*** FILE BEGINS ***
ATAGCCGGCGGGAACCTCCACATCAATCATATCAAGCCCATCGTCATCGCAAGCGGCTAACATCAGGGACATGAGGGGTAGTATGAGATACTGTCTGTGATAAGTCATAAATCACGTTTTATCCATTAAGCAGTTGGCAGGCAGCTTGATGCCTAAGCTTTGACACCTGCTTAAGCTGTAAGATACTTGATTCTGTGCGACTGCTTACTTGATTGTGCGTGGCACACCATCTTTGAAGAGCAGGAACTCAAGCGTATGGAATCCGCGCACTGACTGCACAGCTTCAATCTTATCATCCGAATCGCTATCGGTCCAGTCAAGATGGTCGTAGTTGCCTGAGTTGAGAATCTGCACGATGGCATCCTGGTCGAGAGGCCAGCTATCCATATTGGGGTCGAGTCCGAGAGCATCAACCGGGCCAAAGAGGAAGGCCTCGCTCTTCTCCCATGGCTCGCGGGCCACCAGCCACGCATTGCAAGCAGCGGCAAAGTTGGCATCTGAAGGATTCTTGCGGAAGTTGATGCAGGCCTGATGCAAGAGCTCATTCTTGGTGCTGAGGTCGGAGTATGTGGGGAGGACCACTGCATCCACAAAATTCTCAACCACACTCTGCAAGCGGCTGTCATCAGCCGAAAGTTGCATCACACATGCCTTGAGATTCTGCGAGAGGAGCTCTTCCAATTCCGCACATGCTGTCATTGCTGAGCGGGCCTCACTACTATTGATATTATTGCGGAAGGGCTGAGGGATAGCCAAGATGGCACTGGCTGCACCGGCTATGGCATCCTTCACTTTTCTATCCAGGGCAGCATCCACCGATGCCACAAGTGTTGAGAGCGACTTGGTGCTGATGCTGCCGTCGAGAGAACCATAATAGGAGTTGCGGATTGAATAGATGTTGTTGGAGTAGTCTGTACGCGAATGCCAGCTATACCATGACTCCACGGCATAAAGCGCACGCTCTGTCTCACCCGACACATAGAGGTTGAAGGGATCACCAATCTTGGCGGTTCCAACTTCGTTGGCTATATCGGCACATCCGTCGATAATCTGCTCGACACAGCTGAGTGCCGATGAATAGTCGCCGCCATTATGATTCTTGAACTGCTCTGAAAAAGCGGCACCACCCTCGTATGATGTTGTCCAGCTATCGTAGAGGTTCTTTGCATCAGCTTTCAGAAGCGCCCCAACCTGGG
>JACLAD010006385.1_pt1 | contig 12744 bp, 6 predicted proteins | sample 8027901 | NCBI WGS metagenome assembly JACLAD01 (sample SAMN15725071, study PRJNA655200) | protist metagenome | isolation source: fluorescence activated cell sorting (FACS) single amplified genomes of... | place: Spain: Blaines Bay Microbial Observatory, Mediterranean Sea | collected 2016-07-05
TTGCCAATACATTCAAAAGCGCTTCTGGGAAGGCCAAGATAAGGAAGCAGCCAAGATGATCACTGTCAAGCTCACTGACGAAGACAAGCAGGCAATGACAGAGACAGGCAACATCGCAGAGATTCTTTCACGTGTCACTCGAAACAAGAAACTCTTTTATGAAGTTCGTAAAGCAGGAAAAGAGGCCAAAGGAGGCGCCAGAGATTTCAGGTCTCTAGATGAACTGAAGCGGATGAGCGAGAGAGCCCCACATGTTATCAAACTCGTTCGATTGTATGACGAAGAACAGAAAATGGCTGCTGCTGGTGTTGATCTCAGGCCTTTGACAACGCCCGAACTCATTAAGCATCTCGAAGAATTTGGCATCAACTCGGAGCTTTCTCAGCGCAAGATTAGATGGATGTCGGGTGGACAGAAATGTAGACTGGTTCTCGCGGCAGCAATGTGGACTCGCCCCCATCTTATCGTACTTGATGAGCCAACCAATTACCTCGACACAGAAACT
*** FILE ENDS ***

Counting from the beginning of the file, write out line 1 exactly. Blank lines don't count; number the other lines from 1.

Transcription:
ATAGCCGGCGGGAACCTCCACATCAATCATATCAAGCCCATCGTCATCGCAAGCGGCTAACATCAGGGACATGAGGGGTAGTATGAGATACTGTCTGTGATAAGTCATAAATCACGTTTTATCCATTAAGCAGTTGGCAGGCAGCTTGATGCCTAAGCTTTGACACCTGCTTAAGCTGTAAGATACTTGATTCTGTGCGACTGCTTACTTGATTGTGCGTGGCACACCATCTTTGAAGAGCAGGAACTCAAGCGTATGGAATCCGCGCACTGACTGCACAGCTTCAATCTTATCATCCGAATCGCTATCGGTCCAGTCAAGATGGTCGTAGTTGCCTGAGTTGAGAATCTGCACGATGGCATCCTGGTCGAGAGGCCAGCTATCCATATTGGGGTCGAGTCCGAGAGCATCAACCGGGCCAAAGAGGAAGGCCTCGCTCTTCTCCCATGGCTCGCGGGCCACCAGCCACGCATTGCAAGCAGCGGCAAAGTTGGCATCTGAAGGATTCTTGCGGAAGTTGATGCAGGCCTGATGCAAGAGCTCATTCTTGGTGCTGAGGTCGGAGTATGTGGGGAGGACCACTGCATCCACAAAATTCTCAACCACACTCTGCAAGCGGCTGTCATCAGCCGAAAGTTGCATCACACATGCCTTGAGATTCTGCGAGAGGAGCTCTTCCAATTCCGCACATGCTGTCATTGCTGAGCGGGCCTCACTACTATTGATATTATTGCGGAAGGGCTGAGGGATAGCCAAGATGGCACTGGCTGCACCGGCTATGGCATCCTTCACTTTTCTATCCAGGGCAGCATCCACCGATGCCACAAGTGTTGAGAGCGACTTGGTGCTGATGCTGCCGTCGAGAGAACCATAATAGGAGTTGCGGATTGAATAGATGTTGTTGGAGTAGTCTGTACGCGAATGCCAGCTATACCATGACTCCACGGCATAAAGCGCACGCTCTGTCTCACCCGACACATAGAGGTTGAAGGGATCACCAATCTTGGCGGTTCCAACTTCGTTGGCTATATCGGCACATCCGTCGATAATCTGCTCGACACAGCTGAGTGCCGATGAATAGTCGCCGCCATTATGATTCTTGAACTGCTCTGAAAAAGCGGCACCACCCTCGTATGATGTTGTCCAGCTATCGTAGAGGTTCTTTGCATCAGCTTTCAGAAGCGCCCCAACCTGGG